Photo by France François

Darleny Suriel is a Dominican woman who identifies as Afro Latina. She knows all too well what it’s like to experience colorism, even within her household.

“Colorism has always felt to me like an elephant in the room that would not be directly addressed or acknowledged, but its presence was strongly felt,” she told HipLatina.

Suriel says this came to light when she was being compared to her closest cousin who she describes as having the complexion of Snow White and the naturally golden hair of Cinderella. 

“I couldn’t help but notice that when speaking about her beauty, relatives would always praise the whiteness of her skin, her noticeably rosy cheeks and her natural blond hair,” she said. “Meanwhile I was constantly warned in a fearful tone to stay out of the sun so I do not get darker, as if receiving melanin from the sun was a tragic form of disfigurement.”

The issue of colorism — or discrimination against darker skin tones — is widespread within the Latino community, and takes place, not only within our homes, but in the workplace, too. According to the Pew Research Center, 62% of Latinos say that colorism has hurt their ability to get ahead in life.

Photo credit: Pexel / RODNAE Productions

The Latinx Racial Equity Project is a nonprofit working to combat the issue among nuestra gente. According to their website, the organization exists to “train and empower Latinos to lead from a framework of decolonization and racial equity.”

In the wake of the police brutality cases that sparked the #BlackLivesMatter movement, the group created two new workshops — one focused on challenging anti-Blackness in the Latino community, and another called “Black Brilliance” for Afro Latinos focused on creating networks of support.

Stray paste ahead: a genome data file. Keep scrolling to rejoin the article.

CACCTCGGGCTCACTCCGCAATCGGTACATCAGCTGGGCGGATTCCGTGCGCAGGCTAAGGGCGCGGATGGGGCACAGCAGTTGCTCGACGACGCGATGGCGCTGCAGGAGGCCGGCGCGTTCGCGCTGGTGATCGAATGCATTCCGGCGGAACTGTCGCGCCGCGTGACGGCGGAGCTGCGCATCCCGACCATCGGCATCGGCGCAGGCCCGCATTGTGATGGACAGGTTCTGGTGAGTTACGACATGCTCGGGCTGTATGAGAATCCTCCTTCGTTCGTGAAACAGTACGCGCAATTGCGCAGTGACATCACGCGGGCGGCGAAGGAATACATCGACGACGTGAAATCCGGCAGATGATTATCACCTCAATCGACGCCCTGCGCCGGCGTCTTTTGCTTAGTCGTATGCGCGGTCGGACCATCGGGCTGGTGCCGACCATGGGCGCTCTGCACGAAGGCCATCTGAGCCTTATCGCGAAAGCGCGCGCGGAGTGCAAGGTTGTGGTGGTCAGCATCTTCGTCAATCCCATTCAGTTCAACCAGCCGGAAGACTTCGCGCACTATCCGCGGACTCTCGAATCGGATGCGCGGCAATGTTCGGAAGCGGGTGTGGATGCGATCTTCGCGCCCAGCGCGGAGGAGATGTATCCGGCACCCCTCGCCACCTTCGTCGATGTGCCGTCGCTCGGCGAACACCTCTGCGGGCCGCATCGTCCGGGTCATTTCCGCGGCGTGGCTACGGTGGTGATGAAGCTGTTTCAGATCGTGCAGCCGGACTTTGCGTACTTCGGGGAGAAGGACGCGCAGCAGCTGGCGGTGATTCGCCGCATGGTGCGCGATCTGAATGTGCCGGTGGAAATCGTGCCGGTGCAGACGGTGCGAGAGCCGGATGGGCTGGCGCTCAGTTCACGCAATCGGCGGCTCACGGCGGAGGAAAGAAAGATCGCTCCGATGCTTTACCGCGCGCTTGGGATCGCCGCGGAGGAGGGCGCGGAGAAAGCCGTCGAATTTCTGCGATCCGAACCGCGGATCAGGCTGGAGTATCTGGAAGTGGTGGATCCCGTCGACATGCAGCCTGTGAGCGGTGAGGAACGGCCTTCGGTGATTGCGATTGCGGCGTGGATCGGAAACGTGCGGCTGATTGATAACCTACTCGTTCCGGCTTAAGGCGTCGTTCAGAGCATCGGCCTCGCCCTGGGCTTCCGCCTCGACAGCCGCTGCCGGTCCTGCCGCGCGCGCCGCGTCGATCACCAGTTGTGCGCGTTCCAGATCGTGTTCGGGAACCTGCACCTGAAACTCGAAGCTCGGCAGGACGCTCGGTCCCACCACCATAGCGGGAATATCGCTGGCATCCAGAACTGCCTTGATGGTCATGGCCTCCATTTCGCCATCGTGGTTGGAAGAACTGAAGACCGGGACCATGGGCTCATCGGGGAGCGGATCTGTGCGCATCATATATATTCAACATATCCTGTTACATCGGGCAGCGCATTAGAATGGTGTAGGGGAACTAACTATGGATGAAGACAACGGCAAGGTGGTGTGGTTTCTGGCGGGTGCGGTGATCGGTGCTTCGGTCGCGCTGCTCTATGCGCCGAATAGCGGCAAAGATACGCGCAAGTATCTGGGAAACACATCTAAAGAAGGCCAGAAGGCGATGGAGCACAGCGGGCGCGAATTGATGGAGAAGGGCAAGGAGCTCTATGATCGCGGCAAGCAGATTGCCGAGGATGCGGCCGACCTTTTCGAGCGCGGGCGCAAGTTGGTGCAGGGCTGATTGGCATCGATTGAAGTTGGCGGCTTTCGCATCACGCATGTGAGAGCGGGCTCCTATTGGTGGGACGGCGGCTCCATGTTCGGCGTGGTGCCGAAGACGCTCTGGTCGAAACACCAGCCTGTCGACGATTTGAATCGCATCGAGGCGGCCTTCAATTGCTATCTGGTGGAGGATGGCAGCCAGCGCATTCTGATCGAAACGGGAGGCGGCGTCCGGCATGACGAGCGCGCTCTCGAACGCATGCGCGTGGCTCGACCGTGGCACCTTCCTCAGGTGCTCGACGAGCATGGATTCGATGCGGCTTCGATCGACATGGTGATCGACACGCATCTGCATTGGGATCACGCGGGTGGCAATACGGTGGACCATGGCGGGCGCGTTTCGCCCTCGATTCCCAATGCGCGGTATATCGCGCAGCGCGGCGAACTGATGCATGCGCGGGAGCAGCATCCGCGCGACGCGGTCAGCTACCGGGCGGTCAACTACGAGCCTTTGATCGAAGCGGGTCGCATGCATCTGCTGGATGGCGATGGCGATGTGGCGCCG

The online workshops are designed to challenge racial prejudice and anti-Black and anti-Indigenous ideologies. This is done by first understanding the history of how and why racism and colorism were embedded into Latino communities, the organization says.

Still, the group’s founder, Ana Cecilia PĂ©rez, says it will take more than just workshops to address the racism and colorism that has survived in our communities for generations.

“White supremacy and capitalism have done a great job at dividing us to conquer us; we must interrupt this pattern … the feeling that only one of us can win justice at a time if ever, or the feelings about who must win justice first,” Pérez told Yes Magazine.


Steph Amaya Mora (she/her/hers) is the Arizona Digital Partner Organizer, based in Phoenix, Arizona. She's Mexican and Salvadoran-American journalist who has volunteered and helped organize with local groups throughout her professional career. She has experience writing stories and producing podcasts for Ability360, the Center for Independent Living in Phoenix, servicing people with disabilities and promoting the center. She has a bachelors in Journalism and Mass Communication from Arizona State University.